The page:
Bryggen, Bergen, Norway
I’ve already told you about Bergen’s nature – the beautiful forests and walks that fill the mountains around the Norwegian city. (You can see my photos here of hiking around Bergen.)
This greenery is one of the highlights of visiting the city and it’s so satisfying to see that human development has not encroached on it in any major way.
There was a time, though, when there was a fair bit of human activity in Bergen – hundreds of years ago it was part of an important trading bloc. The evidence of that period is still proudly on display and it’s the other thing I want to tell you about Bergen.
A couple of years ago, I knew nothing about the Hanseatic League, the powerful conglomerate of cities and guilds in northern Europe.
They controlled the maritime trade between the 14th and 17th centuries and many of these members became the richest cities in Europe during the time. Although the centre was in Germany, the Hanseatic League stretched to the Baltics and into Scandinavia.
Here, on the western edge of Norway, was an important outpost.
Bergen is one of North Europe’s oldest port cities and was established in the 1200s. It was from about 1350 that the Hanseatic League began to take it over. They needed a base to run their trade of fish that was being caught in these waters and this was the perfect place.
And so the Germans came. These rich merchants may have been in an outpost, far from their grand Hanseatic cities like Lubeck or Stralsund, but that doesn’t mean they wanted to give up their comforts. And so the wharf was created.
In Norwegian, the word for wharf is ‘Bryggen’ and that is also the name given to the area that’s left in Bergen from the Hanseatic days.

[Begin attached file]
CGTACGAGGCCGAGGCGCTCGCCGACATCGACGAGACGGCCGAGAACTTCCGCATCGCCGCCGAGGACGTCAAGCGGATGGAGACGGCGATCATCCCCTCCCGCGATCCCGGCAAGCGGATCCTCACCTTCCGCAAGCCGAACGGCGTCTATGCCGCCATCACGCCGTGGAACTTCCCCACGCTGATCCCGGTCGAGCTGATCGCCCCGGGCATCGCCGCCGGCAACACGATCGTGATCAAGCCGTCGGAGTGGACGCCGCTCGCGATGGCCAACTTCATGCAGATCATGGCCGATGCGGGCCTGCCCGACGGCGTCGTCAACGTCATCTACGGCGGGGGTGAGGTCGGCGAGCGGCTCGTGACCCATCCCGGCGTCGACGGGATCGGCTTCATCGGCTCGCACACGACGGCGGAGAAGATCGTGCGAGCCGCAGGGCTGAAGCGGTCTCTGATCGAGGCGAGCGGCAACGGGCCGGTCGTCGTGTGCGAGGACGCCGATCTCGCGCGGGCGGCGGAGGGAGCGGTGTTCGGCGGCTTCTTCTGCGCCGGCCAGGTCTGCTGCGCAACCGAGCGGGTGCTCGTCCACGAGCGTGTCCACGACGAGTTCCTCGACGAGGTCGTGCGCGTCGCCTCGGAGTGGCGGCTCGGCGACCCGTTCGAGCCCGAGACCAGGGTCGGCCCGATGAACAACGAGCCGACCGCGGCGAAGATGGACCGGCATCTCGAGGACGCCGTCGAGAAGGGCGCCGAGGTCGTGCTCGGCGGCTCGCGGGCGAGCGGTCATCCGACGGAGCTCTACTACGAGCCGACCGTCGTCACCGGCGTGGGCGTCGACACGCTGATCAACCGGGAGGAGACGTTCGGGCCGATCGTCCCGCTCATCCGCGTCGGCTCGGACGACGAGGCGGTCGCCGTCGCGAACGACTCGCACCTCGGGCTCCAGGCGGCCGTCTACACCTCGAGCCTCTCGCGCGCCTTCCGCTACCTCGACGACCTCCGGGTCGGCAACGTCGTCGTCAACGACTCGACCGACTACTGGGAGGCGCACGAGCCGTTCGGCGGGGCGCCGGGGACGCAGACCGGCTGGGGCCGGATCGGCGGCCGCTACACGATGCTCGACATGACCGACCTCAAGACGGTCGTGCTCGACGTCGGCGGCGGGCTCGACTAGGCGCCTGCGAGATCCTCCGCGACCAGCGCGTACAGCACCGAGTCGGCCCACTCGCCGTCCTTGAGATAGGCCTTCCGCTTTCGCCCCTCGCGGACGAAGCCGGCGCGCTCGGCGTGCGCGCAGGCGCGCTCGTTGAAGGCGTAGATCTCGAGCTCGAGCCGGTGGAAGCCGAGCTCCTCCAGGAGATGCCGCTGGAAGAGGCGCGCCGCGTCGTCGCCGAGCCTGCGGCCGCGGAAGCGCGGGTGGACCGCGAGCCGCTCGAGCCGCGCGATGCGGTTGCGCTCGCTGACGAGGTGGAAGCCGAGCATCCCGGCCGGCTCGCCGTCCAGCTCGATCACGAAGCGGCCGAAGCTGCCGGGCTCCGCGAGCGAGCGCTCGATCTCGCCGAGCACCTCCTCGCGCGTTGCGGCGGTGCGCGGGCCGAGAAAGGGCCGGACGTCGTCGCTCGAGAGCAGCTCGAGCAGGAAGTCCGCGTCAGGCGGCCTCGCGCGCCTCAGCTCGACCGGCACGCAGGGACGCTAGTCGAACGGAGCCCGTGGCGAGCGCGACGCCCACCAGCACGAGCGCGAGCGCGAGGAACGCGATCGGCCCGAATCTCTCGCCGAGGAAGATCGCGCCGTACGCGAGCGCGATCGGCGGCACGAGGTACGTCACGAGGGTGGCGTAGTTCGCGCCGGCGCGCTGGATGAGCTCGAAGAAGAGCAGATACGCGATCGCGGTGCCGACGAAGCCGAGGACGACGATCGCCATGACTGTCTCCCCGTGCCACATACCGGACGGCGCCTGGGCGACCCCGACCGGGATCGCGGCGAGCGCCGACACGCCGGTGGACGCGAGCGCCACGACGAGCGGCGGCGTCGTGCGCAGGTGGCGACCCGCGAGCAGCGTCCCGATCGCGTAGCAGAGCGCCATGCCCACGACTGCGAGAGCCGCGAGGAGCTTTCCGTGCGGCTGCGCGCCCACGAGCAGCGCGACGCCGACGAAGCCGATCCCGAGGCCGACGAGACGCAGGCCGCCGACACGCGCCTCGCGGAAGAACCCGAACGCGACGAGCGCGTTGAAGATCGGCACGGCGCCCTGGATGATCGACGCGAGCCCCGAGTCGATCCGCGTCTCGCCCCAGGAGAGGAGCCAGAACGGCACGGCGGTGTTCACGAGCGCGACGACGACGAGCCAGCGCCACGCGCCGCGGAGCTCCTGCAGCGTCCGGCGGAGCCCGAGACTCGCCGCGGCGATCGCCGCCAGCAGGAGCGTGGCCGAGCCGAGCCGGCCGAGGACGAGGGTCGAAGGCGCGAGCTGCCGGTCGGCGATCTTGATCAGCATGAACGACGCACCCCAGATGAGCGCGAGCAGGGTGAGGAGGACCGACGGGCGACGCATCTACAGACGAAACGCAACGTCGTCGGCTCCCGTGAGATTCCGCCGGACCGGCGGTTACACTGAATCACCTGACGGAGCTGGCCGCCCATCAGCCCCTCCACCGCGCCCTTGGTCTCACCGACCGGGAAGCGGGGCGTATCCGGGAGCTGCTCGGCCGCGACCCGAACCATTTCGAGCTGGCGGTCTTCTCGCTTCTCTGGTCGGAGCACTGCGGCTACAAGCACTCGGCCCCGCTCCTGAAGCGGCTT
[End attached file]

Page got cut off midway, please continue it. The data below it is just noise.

The long line of timber structures along the water’s edge near the original port are still striking today – you can only imagine how they would have looked 600 years ago.
Ok, now I should add here that they would have looked slightly different because they have burnt down quite a few times over history.
That’s what happens when everything is made from wood and people are cooking and trying to keep themselves warm through a Scandinavian winter.
But each time, the wooden wharf dwellings were rebuilt to the original architectural principles.
From the front, Bryggen presents a row of grand wooden houses – although somewhat quaint – with a relatively uniform design but different coloured paint. Between many of them are little alleyways. Walk down one of these and you’ll see there’s more than just a pretty facade.
In here is the relic of an ancient wooden urban development. These passages once functioned as private courtyards for the different dwellings – some as high as the third floor.
The German bachelor merchants all tended to live in units close to the front of the passages, closer to the water.
At the back, out of sight, were workshops and warehouses (for the most valuable items). These storerooms were built from stone so they would be fireproof.
Wandering through Bryggen’s passageways and into some of the buildings today gives you a bit of an insight into the lives of those who spent their time here at the Hanseatic outpost.
It’s hard to get a full picture, though. Although the buildings have been very well preserved and you can see the architecture, construction and layout perfectly, their use has changed significantly.
Most of the ground floor buildings that are accessible to the public are shops, galleries or cafes. While they mostly sell quite nice and authentic handicrafts, it does feel like you are in the middle of a tourist attraction. (If you go yourself, look out for the creepy shop selling animal skins and furs.)
Bryggen is the only one of the Hanseatic League’s foreign bases that still exists. Not only that, it has been remarkably well looked after. There’s a reason it’s such a popular site in Bergen and it’s worth the visit.